37: A 14th/15th-Century Ming Dynasty CloisonnÉ Vase Han
A 14TH/15TH-CENTURY MING DYNASTY CLOISONNÉ VASE HANDLE AND SILK BANNER LOOTED AT THE SACK OF THE OLD SUMMER PALACE, PEKING, 1860
the 7in. handle with brass dragon’s head and terminating in scroll foot; the red silk banner with applied characters reading SI CHUAN / DU ZHONG / TOU QI -- 110 x 78in. (279.5 x 198cm.); together with autograph card inscribed a handle torn from a large vase at the ‘sack’ of the Imperial Summer Palace at Pekin 1860 - curious metal work inlaid with lapis-lazuli / Dr. Clarke A. Ducket, RN.
Provenance: Dr. C.A. Duckett, RN, to family friends and thence by descent.
The Old Summer Palace was a vast complex of gardens and palaces founded in 1707 and which was under constant expansion until the mid-19th Century and is several miles from the Summer Palace, also in Peking (now Beijing). During the Second Opium War of 1860, two British Envoys (Henry Loch and Harry Parkes) accompanied by a Times journalist and a small escort met the Prince on September 29th to negotiate peace under a flag of truce. After a day of talks they were imprisoned and tortured, resulting in about twenty deaths - the bodies almost unrecognisable. To deter the Chinese from using kidnap as a bargaining tool again, Lord Elgin, the British High Commissioner to China, reacted by ordering the destruction of the Old Summer Palace, which was carried out on October 18th by 3,500 British and French troops and took three days to set the whole complex ablaze. Dr. Duckett was aboard one of the ships carrying marines which assisted and where he acquired this lot. Charles Gordon, a contemporary officer in the Royal Engineers, gives a flavour of the episode: We went out, and, after pillaging it, burned the whole place, destroying in a vandal-like manner most valuable property which [could] not be replaced for four millions. We got upward of £48 apiece prize money...I have done well. The [local] people are very civil, but I think the grandees hate us, as they must after what we did the Palace. You can scarcely imagine the beauty and magnificence of the places we burnt. It made one’s heart sore to burn them; in fact, these places were so large, and we were so pressed for time, that we could not plunder them carefully. Quantities of gold ornaments were burnt, considered as brass. It was wretchedly demoralising work for an army.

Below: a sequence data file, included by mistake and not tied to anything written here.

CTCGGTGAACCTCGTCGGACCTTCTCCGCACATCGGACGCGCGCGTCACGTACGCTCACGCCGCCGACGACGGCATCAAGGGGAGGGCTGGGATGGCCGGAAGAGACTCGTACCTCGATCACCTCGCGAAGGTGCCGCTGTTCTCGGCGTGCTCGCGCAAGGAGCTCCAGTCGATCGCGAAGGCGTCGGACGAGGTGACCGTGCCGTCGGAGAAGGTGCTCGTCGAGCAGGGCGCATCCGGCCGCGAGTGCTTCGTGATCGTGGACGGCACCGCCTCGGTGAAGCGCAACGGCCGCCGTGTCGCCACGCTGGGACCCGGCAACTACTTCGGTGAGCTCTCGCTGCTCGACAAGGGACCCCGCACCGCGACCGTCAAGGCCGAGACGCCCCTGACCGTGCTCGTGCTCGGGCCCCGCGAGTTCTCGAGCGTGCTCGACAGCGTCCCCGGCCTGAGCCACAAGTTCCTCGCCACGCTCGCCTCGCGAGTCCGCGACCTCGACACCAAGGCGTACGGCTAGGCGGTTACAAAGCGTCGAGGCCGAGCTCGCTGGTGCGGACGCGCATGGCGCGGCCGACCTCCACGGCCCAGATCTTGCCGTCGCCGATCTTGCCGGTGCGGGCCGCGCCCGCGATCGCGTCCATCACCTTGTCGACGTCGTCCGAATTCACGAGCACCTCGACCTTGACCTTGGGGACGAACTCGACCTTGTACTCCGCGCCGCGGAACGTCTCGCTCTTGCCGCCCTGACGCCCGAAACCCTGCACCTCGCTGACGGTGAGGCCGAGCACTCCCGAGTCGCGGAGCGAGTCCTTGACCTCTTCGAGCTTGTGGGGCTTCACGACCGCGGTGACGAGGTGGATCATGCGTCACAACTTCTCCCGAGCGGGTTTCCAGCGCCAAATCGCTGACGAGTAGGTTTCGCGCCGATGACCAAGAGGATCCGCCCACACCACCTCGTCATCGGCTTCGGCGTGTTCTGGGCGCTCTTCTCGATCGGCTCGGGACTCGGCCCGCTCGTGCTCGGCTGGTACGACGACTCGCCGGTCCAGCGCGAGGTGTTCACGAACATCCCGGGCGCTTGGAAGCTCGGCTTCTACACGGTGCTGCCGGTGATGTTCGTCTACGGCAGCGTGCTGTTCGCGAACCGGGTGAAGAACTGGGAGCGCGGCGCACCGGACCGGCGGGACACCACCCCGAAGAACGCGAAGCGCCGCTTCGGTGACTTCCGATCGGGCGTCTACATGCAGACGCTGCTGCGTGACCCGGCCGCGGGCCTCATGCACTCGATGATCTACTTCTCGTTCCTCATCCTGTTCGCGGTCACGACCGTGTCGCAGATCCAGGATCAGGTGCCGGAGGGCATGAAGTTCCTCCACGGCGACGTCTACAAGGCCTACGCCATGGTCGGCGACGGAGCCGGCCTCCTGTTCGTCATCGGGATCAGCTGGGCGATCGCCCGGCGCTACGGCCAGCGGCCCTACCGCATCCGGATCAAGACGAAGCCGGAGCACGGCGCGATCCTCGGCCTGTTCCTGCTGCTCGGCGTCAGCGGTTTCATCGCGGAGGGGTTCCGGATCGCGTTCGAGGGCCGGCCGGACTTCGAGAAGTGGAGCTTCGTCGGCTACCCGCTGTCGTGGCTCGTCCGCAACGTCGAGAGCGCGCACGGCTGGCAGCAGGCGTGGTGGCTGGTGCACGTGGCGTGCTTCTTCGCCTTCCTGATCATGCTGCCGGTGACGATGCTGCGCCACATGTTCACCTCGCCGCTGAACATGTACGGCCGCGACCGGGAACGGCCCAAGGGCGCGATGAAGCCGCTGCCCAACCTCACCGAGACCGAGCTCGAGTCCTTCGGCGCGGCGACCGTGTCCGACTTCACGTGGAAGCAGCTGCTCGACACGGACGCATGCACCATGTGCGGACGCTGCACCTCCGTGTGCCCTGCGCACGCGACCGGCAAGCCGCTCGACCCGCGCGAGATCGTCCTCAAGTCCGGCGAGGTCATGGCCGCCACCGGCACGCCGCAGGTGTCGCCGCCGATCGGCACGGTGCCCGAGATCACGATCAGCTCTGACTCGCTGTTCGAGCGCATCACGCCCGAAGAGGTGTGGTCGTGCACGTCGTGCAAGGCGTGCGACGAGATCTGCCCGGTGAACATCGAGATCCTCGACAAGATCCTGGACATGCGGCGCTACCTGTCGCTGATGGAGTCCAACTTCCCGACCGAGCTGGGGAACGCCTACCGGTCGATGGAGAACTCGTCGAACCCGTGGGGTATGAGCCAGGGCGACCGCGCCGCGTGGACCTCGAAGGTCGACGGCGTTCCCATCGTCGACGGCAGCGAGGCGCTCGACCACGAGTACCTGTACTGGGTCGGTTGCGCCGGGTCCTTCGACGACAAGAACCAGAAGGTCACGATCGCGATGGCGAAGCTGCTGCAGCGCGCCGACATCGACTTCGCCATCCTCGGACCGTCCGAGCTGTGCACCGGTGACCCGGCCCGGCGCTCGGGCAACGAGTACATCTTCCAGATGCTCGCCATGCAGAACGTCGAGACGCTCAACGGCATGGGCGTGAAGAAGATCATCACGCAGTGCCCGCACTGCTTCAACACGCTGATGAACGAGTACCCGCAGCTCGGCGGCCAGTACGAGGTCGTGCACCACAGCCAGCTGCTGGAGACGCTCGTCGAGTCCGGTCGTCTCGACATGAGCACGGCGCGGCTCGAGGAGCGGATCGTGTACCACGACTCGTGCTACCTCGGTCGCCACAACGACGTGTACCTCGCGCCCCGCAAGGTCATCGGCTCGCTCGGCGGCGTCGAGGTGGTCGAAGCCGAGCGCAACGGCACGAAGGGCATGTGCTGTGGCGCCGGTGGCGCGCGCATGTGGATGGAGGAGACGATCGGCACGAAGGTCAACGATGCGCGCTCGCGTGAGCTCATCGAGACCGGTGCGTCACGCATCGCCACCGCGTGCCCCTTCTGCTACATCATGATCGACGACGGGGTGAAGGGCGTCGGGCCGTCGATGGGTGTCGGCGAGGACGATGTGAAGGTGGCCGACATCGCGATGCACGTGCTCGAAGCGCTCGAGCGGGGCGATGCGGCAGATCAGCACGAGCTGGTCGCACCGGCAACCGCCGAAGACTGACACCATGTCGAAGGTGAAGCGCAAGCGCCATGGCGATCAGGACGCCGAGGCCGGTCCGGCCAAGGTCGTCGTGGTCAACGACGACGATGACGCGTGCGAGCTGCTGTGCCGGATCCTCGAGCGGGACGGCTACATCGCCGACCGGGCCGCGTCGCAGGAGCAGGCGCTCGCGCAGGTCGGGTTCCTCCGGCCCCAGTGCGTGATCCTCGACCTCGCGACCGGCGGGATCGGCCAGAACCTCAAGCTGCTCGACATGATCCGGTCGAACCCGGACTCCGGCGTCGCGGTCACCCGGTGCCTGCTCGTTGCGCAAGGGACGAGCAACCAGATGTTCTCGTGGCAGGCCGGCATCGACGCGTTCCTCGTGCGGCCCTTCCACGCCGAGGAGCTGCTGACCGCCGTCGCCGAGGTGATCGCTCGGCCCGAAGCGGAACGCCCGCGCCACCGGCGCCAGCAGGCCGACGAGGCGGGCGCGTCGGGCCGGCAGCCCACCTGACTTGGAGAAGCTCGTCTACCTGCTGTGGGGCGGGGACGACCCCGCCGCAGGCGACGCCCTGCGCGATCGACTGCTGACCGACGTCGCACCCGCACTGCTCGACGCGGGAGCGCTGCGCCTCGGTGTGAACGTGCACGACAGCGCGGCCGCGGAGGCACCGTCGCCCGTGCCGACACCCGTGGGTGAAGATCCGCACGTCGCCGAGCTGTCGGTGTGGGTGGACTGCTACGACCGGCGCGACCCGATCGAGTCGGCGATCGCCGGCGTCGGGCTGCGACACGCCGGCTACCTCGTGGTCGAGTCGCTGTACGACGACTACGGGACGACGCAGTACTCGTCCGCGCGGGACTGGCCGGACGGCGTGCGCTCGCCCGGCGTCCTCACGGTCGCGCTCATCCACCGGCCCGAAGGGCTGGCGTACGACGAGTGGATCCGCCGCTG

The banner removed/acquired by Duckett was the personal banner for a visiting official from one of the provinces.